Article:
4-5: PHP programming language basics – conditional statements – if, elseif, else

In the flow of an application it is a common situation that some portions of code should be executed only if particular conditions are met. We can exert this control by using one or more conditional statements.

The if statement

Depending on the situation, an “if” statement could be all we need: if a particular situation is met, we will execute some special code, otherwise we just do nothing special and continue executing the code that follows the “if” statement.

In the following example we see how to implement a set a banned IP addresses that will be unable to see the contents of a particular web page, based on a simple if statement.

This example is worth a few comments:

  • In contrast to the equal to sign =, which is an “assignment operator”, the double equal to sign == is a PHP “comparison operator”. It will return “true” if the elements on each side are equal and “false” if they are not. Comparison operators are used often within conditional statements to check if a certain condition is met. We will discuss them in more detail below.
  • The die() function is used to print a message, passed to the function as argument, and terminate the execution of a PHP script.
  • This is a nice example of a dynamic page whose contents change depending on a particular condition (in this case the visitor’s IP address)

The elseif and else statements

If we need to check for two or more precisely defined alternative conditions, we can use an if statement followed by one or more elseif statements.

if there is a code we wish to execute when neither the if condition nor any of the alternative elseif conditions are met, we can also add an (optional) else statement at the end.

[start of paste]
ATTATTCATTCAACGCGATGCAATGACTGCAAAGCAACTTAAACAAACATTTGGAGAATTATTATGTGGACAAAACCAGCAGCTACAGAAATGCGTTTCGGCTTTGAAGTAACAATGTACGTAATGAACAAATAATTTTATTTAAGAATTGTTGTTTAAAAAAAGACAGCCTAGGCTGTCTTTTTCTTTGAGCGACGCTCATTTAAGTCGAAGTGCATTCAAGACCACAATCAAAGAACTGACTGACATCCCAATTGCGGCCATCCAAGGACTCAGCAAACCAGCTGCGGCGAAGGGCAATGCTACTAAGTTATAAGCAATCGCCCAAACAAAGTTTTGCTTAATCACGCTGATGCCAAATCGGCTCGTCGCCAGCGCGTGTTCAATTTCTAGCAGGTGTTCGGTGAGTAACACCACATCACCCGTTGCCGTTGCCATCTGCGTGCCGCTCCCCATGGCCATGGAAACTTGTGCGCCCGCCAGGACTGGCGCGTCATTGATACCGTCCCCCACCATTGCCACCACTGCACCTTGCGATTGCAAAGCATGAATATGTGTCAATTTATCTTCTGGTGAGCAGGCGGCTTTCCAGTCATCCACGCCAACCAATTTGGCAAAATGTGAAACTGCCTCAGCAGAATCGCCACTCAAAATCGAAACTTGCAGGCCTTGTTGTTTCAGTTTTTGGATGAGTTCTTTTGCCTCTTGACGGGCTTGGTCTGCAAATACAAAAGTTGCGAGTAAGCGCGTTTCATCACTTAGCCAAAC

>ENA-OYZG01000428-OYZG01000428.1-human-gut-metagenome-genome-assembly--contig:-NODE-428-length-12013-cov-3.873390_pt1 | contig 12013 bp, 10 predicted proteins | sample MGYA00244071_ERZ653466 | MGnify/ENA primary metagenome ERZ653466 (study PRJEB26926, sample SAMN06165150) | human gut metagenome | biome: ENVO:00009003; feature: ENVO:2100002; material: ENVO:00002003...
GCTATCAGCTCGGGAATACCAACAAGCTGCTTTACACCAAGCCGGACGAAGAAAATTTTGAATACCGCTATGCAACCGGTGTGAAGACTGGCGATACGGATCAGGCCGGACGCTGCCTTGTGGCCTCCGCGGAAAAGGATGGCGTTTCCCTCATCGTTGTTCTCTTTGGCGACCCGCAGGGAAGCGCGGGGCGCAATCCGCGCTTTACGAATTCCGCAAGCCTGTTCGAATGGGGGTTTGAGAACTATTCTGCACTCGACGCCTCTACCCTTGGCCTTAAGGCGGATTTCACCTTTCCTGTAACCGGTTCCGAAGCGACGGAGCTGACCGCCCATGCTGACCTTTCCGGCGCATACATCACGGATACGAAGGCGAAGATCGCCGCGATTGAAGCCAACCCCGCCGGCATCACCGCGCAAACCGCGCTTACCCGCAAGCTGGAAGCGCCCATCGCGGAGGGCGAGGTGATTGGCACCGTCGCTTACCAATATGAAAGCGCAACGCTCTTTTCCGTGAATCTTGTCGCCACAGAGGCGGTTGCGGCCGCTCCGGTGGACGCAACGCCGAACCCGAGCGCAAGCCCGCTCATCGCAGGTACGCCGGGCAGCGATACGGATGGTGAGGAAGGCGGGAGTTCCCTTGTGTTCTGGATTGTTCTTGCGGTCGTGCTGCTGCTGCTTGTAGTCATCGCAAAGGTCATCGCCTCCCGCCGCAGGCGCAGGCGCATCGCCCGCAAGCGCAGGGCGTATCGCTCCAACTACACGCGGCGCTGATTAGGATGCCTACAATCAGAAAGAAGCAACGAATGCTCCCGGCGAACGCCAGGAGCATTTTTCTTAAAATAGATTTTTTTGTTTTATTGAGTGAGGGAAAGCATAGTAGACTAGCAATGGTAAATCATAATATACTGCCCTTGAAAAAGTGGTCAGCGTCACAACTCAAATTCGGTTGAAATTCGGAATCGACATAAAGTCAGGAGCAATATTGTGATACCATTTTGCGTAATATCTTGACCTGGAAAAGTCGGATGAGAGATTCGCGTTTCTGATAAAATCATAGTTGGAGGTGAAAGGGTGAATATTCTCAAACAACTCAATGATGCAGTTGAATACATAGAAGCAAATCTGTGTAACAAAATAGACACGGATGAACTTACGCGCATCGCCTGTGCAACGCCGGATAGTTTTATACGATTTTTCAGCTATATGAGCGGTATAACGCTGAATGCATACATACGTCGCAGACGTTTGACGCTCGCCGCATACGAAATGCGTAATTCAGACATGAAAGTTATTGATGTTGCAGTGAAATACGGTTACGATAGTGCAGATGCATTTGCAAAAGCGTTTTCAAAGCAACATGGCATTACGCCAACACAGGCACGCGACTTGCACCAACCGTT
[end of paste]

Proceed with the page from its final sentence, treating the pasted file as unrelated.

In other cases we can manage our conditions by using an if directly followed by an else, omitting the elseif. It really depends on how how conditions are structured and should be applied within our code.

In the following example we see how to show different contents to visitors from different IP addresses in a webpage based on an set of if, elseif and else statements.

PHP comparison operators

Within conditional statements, whether the condition to be met is true or false is often checked by using comparison operators. In the previous example we used ==, however there are several others.

The == equality operator

The == equality operator checks if the value of two elements is the same. This is however different from checking if they are identical, that is if they have the same value and also the same type.

For example:

To check if two elements are NOT equal, we can use the “not equal to” operator !=

The === identity operator

The triple equal to sign ===, also known as identity operator, checks if the value AND type of two variables are the same. That is, if they are identical. Again, in the realm of comparison operators, equality and identity are subtly distinct concepts. === is more restrictive than == as it checks both for value and type.

To check if two elements are NOT identical, we can use the “not identical to” operator !==

>, <, >= and <= operators

Those are typically used to compare numbers for which they do quite what you would expect. They can also be used to compare strings, on the basis of both length and alphabetical criteria, however we will not discuss this here.

  • > Bigger than
  • < Smaller than
  • >= Bigger or equal
  • <= Smaller or equal

For an exhaustive survey of all PHP operators, including comparison operators, we suggest you look at this excellent page on the W3Schools website as a reference.

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